P.R. Tips to a Rookie

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Thursday, November 05, 2015 

under Education & Career by Stuart Lancaster


P.R. Tips to a Rookie

P.R. is a wide field or work. It's not like I.T., engineering, education, design, science, or a particular role which needs particular qualifications and experience. It's less fixed and if done well, it can be more entrepreneurial. But sadly, it isn't always done well. Here are a few basic tips.


Maintain professionalism at all times


This sounds like pretty simple advice for all jobs, everywhere. But in PR, you are the constant face and representation of the company. You will encounter rudeness and stupidity, the same as all workers. But, you must always take the high road, be gracious and maintain professional communications at all times. Don't let emotions come in to play - keep that PR mask firmly stuck to your face.

 

Don't make shouldvitations

 

"Oh please come and visit our restaurant some time", "You should definitely try our shampoo", "You are welcome at the spa any day".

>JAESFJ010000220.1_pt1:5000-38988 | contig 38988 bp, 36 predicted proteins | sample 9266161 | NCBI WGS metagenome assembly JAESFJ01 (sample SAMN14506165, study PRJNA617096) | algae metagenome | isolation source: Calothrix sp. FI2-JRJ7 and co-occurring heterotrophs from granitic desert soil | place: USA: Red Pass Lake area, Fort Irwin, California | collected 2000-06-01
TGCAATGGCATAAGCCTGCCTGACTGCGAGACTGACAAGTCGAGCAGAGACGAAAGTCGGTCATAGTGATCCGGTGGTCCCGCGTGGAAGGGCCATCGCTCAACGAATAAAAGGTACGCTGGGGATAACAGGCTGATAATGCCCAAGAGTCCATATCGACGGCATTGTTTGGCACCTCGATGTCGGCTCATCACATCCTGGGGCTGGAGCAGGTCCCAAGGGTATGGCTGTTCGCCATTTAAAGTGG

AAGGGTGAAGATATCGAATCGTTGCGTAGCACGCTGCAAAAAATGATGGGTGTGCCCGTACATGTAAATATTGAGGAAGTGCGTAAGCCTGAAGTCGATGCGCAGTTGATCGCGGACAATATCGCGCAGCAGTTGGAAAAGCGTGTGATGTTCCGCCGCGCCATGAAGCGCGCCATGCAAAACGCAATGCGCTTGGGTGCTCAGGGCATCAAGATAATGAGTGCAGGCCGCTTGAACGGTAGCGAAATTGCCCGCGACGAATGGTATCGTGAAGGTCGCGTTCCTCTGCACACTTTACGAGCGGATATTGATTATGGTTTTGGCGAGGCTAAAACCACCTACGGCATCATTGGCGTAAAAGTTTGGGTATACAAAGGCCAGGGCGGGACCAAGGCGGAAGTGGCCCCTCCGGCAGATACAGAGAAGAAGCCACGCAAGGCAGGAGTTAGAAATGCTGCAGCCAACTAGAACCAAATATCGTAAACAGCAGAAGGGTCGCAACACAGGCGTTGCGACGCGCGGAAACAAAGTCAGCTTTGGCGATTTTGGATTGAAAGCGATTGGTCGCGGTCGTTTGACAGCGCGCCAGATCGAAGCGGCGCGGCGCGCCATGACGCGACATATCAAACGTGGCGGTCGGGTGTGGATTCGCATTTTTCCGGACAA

Either make firm invitations to media people, industry insiders and associates, or don't. Don't 'suggest' that they come and pay money to your company or your employer - anyone can do that at any time! If you want the feature, the exposure, the relationship, then make a clear invite that you are offering a free trial/experience/whatever to the person. If not, then don't make the 'suggestion' that they become a customer - it's confusing and potentially annoying.

 

Accept mistakes

If you have secured a free piece of PR or media exposure, and they didn't include all of the details you want - or even if there were some errors in details, move on. Ask, politely, if the error can be corrected somehow, but don't nag, bug, or push the person endlessly. If it wasn't a paid ad, advertorial or the like, then be grateful for the exposure that you did get - and don't forget to say 'thanks'.

 

 

Don't create a clique


Favoring friends is natural. But only maintaining media relations with a small group of people that you like to meet with and gossip with makes you seem like, well, a gossip. Ignoring most people in the media and keeping to the same few channels is like burning your bridges before you've even built them.

 

 

Don't be a Pre Madonna


Nice and simple advice. But remember that Shanghai is a very small place. If you used to work at a media company, and then left, then constantly communicating with your ex-colleagues and trying to stir up trouble in your previous company makes you seem small and completely pathetic. Never go messing with other people's jobs. It's such simple advice but there are some who haven't realized it yet.

 

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